Learn greetings and goodbyes. These are useful phrases and words to start with, since most people begin their interaction, and end their interaction in similar ways. The “zh” in the following pronunciation guides sounds like “j” and “sh” mixed together.
Another romance language, Italian has the great feature of readability. Italian is written as it is spelled. For learners, reading comes fluidly once a few new phonemes are learned (like –ghi- or –ci-).
French is also spoken in Belgium and Luxembourg, and it’s the most spoken second language in Europe, making it useful in countries like Poland, the Czech Republic or Greece. It is the lingua franca of half the African continent: from Morocco to Senegal to Mauritius to the Seychelles.
Tandem learning is a technique where two people who want to learn each other’s languages take turns as teacher and as student. For example: if you meet for two hours, you can speak in French for one hour and then switch to English for the next hour so that you both get some practice. But be aware, just because someone is a native speaker does not mean they are a good teacher. This can still be a good option once you already know some French and just want to practice, but you must be prepared to teach your counterpart English. Tandems are free for both parties, but a significant time commitment.
The bad thing about software is that it’s very limited in how much it really can teach you. I guarantee nobody has ever gotten “fluent” just from software. Software is usually a good alternative for if you cannot attend French classes or any reason.
The language is structurally similar to Danish, but with pronunciation more familiar to English speakers. Norwegian, like Swedish, uses a tonal “pitch accent” to distinguish homonyms, stressing either the first or second syllable of the word. It’s an easy concept to grasp: think “decent” and “descent” in English.
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French grammar may at first seem strange to an English-speaker, but its rules are actually easier and less irregular than English grammar. Once you have a handle on French grammar, the rules are effectively unchanged for Spanish, Italian and Portuguese. Since they are all derived from Latin, the Romance languages have several grammatical rules in common: adjectives come after the noun they modify, all verbs are conjugated, the subject-verb order is inverted when asking a question, and all nouns have a gender designation. Being familiar with one Romance language will allow you to pick up others more easily.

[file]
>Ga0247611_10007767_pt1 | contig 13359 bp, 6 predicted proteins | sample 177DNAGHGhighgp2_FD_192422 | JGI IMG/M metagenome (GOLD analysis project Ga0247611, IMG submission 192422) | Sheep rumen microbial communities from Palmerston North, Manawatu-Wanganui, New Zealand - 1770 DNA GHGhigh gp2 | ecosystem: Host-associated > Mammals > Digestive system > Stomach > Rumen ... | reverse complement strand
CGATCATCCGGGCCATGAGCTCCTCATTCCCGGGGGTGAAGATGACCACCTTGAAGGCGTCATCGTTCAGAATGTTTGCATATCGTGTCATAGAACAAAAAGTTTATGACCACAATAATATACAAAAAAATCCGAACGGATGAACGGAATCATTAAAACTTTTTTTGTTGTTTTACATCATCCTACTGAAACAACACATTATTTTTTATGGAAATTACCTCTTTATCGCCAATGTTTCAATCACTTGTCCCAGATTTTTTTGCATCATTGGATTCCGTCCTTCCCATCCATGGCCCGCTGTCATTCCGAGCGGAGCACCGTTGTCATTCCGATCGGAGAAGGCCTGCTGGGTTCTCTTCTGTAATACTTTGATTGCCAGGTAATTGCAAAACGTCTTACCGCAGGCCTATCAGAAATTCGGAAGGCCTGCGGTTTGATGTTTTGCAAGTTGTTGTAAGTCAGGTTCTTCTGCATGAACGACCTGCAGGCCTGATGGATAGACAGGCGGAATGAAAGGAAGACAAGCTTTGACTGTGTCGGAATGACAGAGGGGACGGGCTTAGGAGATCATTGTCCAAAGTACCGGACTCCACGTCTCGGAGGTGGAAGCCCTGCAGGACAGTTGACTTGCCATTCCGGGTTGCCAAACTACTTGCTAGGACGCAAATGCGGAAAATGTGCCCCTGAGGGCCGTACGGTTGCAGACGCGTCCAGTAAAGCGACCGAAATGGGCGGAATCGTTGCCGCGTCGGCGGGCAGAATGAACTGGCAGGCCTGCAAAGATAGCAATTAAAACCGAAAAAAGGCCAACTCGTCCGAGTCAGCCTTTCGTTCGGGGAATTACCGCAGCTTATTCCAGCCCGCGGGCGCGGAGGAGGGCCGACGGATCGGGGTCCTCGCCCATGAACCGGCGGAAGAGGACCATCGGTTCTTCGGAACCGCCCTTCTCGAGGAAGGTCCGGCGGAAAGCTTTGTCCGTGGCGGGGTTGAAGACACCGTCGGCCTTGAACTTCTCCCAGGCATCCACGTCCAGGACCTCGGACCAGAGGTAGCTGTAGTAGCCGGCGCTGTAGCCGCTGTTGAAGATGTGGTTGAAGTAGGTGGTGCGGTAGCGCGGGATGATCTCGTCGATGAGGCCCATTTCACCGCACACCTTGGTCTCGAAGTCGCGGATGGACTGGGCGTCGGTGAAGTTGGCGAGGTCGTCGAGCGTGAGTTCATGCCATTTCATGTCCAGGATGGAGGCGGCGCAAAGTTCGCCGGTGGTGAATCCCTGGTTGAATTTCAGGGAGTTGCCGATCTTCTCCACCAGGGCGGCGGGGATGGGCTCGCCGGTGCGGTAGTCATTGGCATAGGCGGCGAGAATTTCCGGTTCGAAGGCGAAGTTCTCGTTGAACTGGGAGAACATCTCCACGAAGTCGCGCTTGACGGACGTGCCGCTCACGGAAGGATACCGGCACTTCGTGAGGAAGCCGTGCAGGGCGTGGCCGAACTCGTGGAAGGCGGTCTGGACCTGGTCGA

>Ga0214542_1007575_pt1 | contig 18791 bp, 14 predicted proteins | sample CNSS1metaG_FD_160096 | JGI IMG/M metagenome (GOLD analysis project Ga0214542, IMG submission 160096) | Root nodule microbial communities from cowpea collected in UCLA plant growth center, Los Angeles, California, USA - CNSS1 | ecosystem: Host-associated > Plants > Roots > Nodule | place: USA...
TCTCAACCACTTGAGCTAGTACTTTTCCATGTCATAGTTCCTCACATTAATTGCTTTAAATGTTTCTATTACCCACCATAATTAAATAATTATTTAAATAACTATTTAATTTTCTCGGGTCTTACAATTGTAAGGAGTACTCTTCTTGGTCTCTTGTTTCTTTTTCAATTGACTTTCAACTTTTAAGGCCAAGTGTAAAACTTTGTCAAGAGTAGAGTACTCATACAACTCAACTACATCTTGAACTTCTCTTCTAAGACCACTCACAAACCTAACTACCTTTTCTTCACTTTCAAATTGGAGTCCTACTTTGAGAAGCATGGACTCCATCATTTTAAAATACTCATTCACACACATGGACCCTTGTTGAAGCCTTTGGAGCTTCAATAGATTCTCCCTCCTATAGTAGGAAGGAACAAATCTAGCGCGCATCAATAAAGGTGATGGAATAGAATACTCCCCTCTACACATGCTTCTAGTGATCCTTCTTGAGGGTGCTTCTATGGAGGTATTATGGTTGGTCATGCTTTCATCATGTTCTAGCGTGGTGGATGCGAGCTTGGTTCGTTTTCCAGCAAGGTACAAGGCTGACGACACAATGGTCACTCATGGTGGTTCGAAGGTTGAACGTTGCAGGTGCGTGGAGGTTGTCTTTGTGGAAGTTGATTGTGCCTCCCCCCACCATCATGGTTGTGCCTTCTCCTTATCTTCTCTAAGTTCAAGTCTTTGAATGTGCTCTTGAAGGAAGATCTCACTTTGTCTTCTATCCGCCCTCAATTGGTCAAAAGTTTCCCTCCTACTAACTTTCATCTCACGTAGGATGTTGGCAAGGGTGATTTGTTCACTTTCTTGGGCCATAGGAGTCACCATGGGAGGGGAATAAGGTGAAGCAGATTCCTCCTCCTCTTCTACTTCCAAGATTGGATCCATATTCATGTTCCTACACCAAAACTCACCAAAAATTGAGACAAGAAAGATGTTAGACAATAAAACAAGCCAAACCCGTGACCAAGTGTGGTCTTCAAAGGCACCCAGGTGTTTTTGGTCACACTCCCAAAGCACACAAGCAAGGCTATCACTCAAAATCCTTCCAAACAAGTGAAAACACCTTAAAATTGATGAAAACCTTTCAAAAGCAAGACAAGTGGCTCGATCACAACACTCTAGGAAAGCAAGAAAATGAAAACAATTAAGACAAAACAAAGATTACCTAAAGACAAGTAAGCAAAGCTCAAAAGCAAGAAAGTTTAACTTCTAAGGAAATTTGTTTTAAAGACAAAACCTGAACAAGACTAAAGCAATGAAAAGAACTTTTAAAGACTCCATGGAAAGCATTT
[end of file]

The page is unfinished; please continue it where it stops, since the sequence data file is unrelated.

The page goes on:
I told you, becoming fluent in French fast requires a lot of work on your part. I happen to have some French family but this is not the case for everybody. But you can make French friends. Having them is a great way to improve your language skills.
Other rules, especially those about the pronunciation of vowels, should be learned as you immerse yourself in the language. One tool that can help you is Pronunciator. As for intonation, one of the essential rules is that the accent of a word or phrase always bears on the last syllable or last word. To mark this difference, the penultimate syllable is weaker than the antepenultimate.
Accessing this kind of material is made possible by modern technology, including LingQ, mp3 technology, online dictionaries, the Internet and much more that didn’t exist during Kato Lomb’s time, nor when I was learning French 50 years or more ago.